Obesity is one of the most common conditions experienced by people across the globe. This health condition can be as a catalyst for more dangerous conditions like type 2 diabetes, cancer, and heart diseases.
There are many different reasons for this condition, but it is not something to be taken lightly.
Table of Contents
- Diagnosing obesity
- Right obesity management
- Dietary changes
- Lifestyle and behavioural changes
- Medical weight loss
- Weight loss surgery
People with Body Mass Index (BMI) of 30 and more are considered obese – it is often called morbid obesity as well. This calculation basically takes the height and weight of the person into account to calculate a ratio that gives us an indication of how healthy or not the person is.
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Some of the causes of obesity are:
- Poor diet
- Sedentary lifestyle
- Lack of sleep
- Old age
There are also certain conditions that can lead to obesity like Polycystic ovary syndrome (PCOS), Prader-Willi syndrome, Cushing’s syndrome, Hypothyroidism (underactive thyroid), Osteoarthritis.
Diagnosis is vital
It is never easy for a person who is classified as obese to suddenly dedicate time and energy to make himself/herself fitter and healthier. Many people are so engrossed in their usual lifestyles that they do not care about the complications that could arise due to being obese.
In such cases, it is imperative that family, friends and the physician come together and ensure the patient sees the dangers of this condition and work on improving their shape.
Let us start by looking at the ways to diagnose someone with obesity. As already mentioned above, BMI is the gold standard for measuring obesity in a human being, a tried and tested formula that has more or less been successful. But there are also other measures by which we can tell if one is obese or not.
Some measures of obesity, often spoken in terms body fat and its distribution, are waist-to-hip comparisons, skinfold thickness and screening tests like ultrasound, magnetic resonance imaging (MRI) scans and computed tomography (CT).
Blood tests are also a good way to check for obesity, what with its propensity to give a detailed report on various parameters like cholesterol and glucose levels, apart from liver function tests, heart tests, thyroid tests and diabetes screens.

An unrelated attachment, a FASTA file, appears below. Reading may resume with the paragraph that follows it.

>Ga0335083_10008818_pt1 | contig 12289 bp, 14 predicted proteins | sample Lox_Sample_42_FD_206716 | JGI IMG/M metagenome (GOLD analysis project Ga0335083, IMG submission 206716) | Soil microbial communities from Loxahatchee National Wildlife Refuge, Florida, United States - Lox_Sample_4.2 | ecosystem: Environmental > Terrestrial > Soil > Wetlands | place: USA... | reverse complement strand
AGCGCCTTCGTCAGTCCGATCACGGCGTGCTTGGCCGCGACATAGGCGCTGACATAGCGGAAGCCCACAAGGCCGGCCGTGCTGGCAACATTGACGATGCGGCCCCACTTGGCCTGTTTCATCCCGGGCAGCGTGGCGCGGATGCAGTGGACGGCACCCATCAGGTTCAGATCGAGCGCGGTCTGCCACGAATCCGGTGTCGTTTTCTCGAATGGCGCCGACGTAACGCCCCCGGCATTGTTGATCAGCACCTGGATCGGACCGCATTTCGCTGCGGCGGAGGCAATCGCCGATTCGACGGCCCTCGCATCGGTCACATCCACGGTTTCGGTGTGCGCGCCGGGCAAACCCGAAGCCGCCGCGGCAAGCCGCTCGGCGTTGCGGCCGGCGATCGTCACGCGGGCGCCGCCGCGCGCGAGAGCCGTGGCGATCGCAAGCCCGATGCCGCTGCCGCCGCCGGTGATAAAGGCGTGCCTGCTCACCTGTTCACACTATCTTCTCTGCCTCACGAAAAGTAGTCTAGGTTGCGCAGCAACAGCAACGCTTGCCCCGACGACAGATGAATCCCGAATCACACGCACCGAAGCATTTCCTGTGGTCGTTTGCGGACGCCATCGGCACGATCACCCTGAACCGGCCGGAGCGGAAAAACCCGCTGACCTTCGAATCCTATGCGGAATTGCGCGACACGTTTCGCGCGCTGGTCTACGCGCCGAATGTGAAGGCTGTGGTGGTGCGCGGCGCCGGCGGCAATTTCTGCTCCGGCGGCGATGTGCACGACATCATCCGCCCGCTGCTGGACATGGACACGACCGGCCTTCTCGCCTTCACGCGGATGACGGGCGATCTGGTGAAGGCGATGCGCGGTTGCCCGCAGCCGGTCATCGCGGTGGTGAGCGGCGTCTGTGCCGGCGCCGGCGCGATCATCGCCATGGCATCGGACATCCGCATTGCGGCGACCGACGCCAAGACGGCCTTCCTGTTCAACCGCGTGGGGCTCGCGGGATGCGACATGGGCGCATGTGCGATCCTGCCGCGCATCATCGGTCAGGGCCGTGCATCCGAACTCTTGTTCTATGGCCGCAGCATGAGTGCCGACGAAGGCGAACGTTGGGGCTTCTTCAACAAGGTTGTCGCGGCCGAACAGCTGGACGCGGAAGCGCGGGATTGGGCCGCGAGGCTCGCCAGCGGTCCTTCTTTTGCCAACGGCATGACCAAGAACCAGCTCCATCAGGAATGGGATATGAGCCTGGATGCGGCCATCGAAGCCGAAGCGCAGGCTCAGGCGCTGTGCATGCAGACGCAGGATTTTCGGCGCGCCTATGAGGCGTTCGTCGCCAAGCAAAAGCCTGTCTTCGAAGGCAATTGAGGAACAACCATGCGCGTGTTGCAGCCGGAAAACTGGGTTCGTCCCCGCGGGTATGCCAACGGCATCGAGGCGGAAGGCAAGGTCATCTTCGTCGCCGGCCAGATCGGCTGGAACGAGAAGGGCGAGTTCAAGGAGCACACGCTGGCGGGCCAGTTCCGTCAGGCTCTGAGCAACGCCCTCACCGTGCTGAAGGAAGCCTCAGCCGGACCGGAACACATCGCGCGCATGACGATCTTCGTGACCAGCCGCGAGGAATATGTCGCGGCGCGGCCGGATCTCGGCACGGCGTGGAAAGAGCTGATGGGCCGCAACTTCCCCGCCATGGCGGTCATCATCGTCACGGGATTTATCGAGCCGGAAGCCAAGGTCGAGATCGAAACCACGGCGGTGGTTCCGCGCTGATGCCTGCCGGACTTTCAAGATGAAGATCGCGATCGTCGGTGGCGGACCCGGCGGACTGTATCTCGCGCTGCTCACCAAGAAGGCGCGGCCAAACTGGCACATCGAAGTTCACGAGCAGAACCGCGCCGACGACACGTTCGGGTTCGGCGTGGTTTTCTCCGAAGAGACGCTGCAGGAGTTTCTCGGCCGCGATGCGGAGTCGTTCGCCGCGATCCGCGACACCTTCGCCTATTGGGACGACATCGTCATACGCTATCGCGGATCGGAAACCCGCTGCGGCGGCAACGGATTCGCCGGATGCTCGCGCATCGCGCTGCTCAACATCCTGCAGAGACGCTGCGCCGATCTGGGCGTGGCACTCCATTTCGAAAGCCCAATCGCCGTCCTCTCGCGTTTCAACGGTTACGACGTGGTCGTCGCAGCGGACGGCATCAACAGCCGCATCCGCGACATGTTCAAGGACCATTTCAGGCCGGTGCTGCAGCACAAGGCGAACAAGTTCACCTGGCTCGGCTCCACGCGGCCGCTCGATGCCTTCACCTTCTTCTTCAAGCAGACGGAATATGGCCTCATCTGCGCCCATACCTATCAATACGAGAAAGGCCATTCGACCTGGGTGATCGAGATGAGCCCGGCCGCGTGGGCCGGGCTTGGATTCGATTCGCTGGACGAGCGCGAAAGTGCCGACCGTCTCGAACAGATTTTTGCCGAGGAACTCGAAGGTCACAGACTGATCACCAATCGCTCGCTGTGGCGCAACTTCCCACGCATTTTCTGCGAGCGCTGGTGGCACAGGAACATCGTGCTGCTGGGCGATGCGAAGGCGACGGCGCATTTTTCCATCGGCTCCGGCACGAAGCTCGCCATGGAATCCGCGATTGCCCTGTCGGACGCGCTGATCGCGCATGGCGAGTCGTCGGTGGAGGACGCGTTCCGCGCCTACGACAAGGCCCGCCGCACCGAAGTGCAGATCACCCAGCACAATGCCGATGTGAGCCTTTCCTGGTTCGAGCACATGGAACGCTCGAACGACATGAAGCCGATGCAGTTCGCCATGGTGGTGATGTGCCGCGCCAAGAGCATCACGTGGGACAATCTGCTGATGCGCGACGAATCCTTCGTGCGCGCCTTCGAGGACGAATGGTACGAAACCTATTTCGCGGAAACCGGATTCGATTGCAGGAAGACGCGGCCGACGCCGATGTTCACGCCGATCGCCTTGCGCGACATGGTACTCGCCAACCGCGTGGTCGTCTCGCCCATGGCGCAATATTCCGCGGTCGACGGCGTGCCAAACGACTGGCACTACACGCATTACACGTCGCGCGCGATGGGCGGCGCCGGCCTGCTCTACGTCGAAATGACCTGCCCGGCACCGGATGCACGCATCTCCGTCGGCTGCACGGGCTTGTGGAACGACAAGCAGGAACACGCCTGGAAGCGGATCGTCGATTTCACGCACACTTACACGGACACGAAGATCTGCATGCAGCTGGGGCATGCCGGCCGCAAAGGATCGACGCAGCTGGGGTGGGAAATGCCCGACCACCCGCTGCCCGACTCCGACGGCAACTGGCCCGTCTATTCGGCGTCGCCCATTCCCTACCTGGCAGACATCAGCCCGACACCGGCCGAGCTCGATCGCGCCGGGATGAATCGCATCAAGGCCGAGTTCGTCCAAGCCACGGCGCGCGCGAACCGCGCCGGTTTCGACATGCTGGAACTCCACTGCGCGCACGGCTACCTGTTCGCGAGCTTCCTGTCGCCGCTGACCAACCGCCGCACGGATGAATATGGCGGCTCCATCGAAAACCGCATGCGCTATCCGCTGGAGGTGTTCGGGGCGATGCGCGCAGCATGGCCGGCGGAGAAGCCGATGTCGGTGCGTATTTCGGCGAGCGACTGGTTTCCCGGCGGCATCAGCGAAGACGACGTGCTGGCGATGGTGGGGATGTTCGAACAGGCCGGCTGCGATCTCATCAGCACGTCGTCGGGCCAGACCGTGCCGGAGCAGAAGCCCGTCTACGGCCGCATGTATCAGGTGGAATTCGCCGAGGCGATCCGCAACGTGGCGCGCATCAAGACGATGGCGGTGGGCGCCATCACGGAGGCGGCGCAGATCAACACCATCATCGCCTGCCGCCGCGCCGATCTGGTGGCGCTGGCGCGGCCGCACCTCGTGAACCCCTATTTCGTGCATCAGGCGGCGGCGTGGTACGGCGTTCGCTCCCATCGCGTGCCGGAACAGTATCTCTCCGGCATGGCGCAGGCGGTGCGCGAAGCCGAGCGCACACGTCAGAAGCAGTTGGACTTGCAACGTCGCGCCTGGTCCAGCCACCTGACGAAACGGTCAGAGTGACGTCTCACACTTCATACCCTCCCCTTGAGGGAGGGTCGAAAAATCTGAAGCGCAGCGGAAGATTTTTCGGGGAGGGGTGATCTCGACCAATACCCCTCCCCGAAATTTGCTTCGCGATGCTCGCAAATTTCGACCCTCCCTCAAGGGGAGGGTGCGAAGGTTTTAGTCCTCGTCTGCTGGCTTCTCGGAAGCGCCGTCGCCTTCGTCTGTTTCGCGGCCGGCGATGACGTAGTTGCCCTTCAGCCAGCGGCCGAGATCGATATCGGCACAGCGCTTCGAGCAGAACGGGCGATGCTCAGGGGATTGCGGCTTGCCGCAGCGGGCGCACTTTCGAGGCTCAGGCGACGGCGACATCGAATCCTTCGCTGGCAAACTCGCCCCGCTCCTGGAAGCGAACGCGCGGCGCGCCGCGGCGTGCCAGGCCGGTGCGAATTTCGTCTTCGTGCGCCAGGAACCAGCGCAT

Catching this condition early is vital, for the later a person carries it, the higher the chance of diseases like heart attack and diabetes.
Right management required
Often, it is as much mind as a medicine when it comes to obesity treatment. There are a lot of instances of obese people doing the right kind of things in order to treat themselves and ensure a healthy future. The ultimate goal for the patient is to reach that healthy weight scale and stay there for as much time as he/she can.
Treatment can be to lose as less as 3 to 5 percent of a person’s body weight. But that does not mean one should stop there and be content, for losing as much as possible always carries greater benefits. A weight-loss program is a good place to start and involves making changes in eating habits and ensuring a rise in physical activities.
From here, the level of treatment methods adopted depend on the level of obesity, overall health, and willingness of the patient to undergo the various weight-loss plans. One thing for certain is that following obesity treatment guidelines is a good way of getting rid of this condition and ensuring that the future is less likely to be affected.
4 Effective treatment plans for Obesity
1. Dietary changes
Ensuring that one lessens the intake of calories and follows healthy eating habits can be a big help in ensuring that obesity treatment goes to plan.